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Christian morality isn’t restrictive; it’s freeing! Christian morality isn’t holding us back from enjoying life. Christian morality is living the new life we’ve been given. It’s living in and enjoying our salvation.
It’s easy to think that Christian morality (you know, like the Ten Commandments and all the standards for how we are to live) is this huge killjoy, a bunch of rules keeping us from enjoying life. This is the popular view of Christianity—that it’s full of all these rules that tell you what you can’t do. It’s full of all these rules that hold you back from living the way you want, from living the life that you choose for yourself. It’s so restrictive.
Take the sixth commandment, You shall not commit adultery. What does this mean? We should fear and love God so that we lead a sexually pure and decent life in all we say and do. To many people, this commandment seems to be holding us back. After all, we’re sexual creatures. Why should we repress our urges and desires? That’s who I am. This commandment is just trying to keep me from living a fulfilling and satisfying life. It’s keeping me from being who I am. It’s repressive!
Or take what Paul says in Ephesians, chapter 5, “do not get drunk with wine, for that is debauchery, but be filled with the Spirit.” It’s easy to hear that and think, “Oh, come on. What am I supposed to take all the joy out of my life? I mean, after a long, hard day, or a long, hard week, there’s nothing more satisfying than escaping it all by having a few drinks. There’s nothing more enjoyable than getting away from it all. Why would I deprive myself of that?”
Or take the Ninth and Tenth Commandments, You shall not covet. This one always raises questions. “This doesn’t mean I can’t want something, does it? There are so many good things out there. It’s not bad to want them, is it?” Just hearing what the commandment means—that you shouldn’t desire what belongs to someone else—makes us defensive. It seems so restrictive.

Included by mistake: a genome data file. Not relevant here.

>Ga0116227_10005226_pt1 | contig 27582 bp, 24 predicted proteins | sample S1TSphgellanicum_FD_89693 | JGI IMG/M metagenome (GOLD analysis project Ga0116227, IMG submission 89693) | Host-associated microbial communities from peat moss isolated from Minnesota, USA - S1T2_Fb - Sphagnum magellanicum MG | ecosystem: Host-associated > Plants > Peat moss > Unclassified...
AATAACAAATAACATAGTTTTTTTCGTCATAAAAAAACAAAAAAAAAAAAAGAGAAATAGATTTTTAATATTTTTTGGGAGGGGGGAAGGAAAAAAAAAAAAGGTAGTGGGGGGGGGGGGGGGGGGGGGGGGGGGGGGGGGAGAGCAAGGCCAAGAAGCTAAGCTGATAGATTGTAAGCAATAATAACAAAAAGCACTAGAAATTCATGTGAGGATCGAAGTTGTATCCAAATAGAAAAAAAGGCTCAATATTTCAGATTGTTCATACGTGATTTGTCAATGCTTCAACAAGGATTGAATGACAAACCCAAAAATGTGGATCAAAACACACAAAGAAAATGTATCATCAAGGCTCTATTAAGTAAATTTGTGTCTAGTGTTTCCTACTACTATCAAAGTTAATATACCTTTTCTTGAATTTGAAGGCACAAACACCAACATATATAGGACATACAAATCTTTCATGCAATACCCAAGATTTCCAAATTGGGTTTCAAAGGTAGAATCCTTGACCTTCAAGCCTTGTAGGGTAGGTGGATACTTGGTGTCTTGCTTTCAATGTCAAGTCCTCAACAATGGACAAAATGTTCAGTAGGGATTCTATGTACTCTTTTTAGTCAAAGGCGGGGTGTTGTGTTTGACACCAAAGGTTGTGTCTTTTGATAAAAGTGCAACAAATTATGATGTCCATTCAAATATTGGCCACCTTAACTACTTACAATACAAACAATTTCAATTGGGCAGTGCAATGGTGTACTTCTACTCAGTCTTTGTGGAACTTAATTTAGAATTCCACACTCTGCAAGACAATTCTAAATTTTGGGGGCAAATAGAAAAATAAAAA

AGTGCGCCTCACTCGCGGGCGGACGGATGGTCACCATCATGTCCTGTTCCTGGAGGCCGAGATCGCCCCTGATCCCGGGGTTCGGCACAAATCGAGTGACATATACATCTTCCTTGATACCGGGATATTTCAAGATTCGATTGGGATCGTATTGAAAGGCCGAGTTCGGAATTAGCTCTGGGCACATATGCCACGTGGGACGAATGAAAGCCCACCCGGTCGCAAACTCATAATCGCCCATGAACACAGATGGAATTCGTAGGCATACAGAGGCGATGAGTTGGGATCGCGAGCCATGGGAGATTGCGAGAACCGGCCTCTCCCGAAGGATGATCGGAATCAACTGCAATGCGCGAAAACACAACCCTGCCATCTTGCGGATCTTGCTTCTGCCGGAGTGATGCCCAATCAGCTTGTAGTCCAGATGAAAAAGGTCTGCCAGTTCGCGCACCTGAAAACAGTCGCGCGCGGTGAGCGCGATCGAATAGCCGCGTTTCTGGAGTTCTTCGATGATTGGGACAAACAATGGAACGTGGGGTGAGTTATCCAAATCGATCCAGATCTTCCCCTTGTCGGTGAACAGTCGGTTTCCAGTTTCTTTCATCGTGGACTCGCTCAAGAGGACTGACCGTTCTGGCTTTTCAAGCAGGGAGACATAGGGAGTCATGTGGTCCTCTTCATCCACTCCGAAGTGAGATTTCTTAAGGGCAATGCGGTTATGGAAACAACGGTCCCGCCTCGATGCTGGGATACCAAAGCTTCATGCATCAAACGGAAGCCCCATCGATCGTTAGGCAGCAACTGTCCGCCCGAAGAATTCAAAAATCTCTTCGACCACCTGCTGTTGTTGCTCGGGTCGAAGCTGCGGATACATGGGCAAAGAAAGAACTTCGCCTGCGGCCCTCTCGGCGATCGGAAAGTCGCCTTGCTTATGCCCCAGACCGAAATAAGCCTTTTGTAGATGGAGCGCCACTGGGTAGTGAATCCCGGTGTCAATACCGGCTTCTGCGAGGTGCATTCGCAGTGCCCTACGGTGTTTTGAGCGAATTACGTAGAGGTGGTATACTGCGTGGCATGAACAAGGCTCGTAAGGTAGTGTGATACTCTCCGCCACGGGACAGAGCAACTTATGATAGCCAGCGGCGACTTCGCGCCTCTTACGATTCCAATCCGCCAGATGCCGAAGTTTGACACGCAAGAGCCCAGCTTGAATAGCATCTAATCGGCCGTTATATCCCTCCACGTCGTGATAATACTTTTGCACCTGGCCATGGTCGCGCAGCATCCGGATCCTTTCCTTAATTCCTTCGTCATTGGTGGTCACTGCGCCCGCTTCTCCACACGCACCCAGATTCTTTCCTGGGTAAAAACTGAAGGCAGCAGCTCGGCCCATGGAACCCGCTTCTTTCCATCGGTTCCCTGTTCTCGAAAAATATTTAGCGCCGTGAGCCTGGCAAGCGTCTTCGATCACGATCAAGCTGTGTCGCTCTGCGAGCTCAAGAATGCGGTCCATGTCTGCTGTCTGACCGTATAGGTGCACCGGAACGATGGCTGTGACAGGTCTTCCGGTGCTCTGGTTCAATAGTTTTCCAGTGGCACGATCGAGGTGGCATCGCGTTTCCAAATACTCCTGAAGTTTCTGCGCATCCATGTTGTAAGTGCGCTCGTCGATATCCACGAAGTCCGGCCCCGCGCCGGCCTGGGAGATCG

It’s not just people out there. Even for us it’s easy to think that Christian morality is holding us back. For crying out loud, you only live once, right? You might as well enjoy it!
But Christian morality isn’t holding us back from enjoying life. It’s living in the new life we’ve been given. It’s inhabiting and enjoying our salvation!
There’s something unexpected in our reading from First Corinthians today. When Paul confronts the Corinthians about their sexual immorality, he doesn’t give them a long lecture about all the rules they’re failing to keep. Instead, he reminds them of the new life they’ve been given in Jesus Christ, and he’s astonished that they would so quickly throw it all away.
The Corinthians had an excuse for their debauchery, they’re own kind of defensiveness. “Food is meant for the stomach and the stomach for food—and God will destroy both one and the other.” Food is meant for the stomach, so why not enjoy it?! Or when it comes to the sixth commandment: We’re sexual creatures. This body part was made for that body part. Why should we repress our urges and desires? Why else would I have these desires except to enjoy them? It’s all going to come to an end anyway. Life is short; enjoy it while you can.
Notice that Paul doesn’t respond by saying, “You’re breaking the rules!” Instead, he responds by saying, “What do you mean life is short and then you die? Have you forgotten that you’re going to be raised from the dead? Have you forgotten that your end isn’t the grave but the resurrection? You’re not on the track of sin and death. You’ve been rescued by Jesus Christ; you’re on the track of resurrection and righteousness!”
“The body is not meant for sexual immorality, but for the Lord, and the Lord for the body. And God raised the Lord and will also raise us up by his power.” Our bodies aren’t meant to be used and thrown away. This is why Jesus took on human flesh and blood—so that he could save our bodies!
Yes, all of us are born into the rot and decay of sin. And the wages of sin are death. But God’s Son has taken this road as his own. He who knew no sin became sin so that we might become the righteousness of God. Jesus died the death of a sinner but was raised from the dead a new creation. Jesus has death behind him once and for all. And everyone who has been baptized into him has been joined to Christ. Our fate isn’t simply sin and death but resurrection from the dead and righteousness. Our bodies aren’t meant to be used and thrown away. Jesus died in order to save our bodies. He died our death so that we might have his resurrection from the dead. As Paul says in Philippians, Jesus “will transform our lowly body to be like his glorious body, by the power that enables him even to subject all things to himself.”